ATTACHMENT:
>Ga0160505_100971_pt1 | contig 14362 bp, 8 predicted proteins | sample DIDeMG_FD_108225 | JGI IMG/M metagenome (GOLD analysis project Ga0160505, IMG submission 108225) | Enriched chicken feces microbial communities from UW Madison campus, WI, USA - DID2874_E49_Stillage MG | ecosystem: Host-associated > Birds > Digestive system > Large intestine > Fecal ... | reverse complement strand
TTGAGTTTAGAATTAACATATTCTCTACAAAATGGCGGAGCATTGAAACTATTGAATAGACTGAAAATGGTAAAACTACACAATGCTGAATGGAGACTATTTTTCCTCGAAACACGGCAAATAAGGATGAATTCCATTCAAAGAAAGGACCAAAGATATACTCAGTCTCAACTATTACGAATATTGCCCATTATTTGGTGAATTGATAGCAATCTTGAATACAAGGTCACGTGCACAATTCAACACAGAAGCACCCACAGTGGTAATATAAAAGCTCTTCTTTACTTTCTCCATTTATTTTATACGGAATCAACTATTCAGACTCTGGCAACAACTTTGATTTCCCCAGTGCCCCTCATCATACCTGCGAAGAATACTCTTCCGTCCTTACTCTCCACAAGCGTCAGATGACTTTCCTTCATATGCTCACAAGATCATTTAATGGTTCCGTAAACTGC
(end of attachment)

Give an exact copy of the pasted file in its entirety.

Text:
>Ga0160505_100971_pt1 | contig 14362 bp, 8 predicted proteins | sample DIDeMG_FD_108225 | JGI IMG/M metagenome (GOLD analysis project Ga0160505, IMG submission 108225) | Enriched chicken feces microbial communities from UW Madison campus, WI, USA - DID2874_E49_Stillage MG | ecosystem: Host-associated > Birds > Digestive system > Large intestine > Fecal ... | reverse complement strand
TTGAGTTTAGAATTAACATATTCTCTACAAAATGGCGGAGCATTGAAACTATTGAATAGACTGAAAATGGTAAAACTACACAATGCTGAATGGAGACTATTTTTCCTCGAAACACGGCAAATAAGGATGAATTCCATTCAAAGAAAGGACCAAAGATATACTCAGTCTCAACTATTACGAATATTGCCCATTATTTGGTGAATTGATAGCAATCTTGAATACAAGGTCACGTGCACAATTCAACACAGAAGCACCCACAGTGGTAATATAAAAGCTCTTCTTTACTTTCTCCATTTATTTTATACGGAATCAACTATTCAGACTCTGGCAACAACTTTGATTTCCCCAGTGCCCCTCATCATACCTGCGAAGAATACTCTTCCGTCCTTACTCTCCACAAGCGTCAGATGACTTTCCTTCATATGCTCACAAGATCATTTAATGGTTCCGTAAACTGC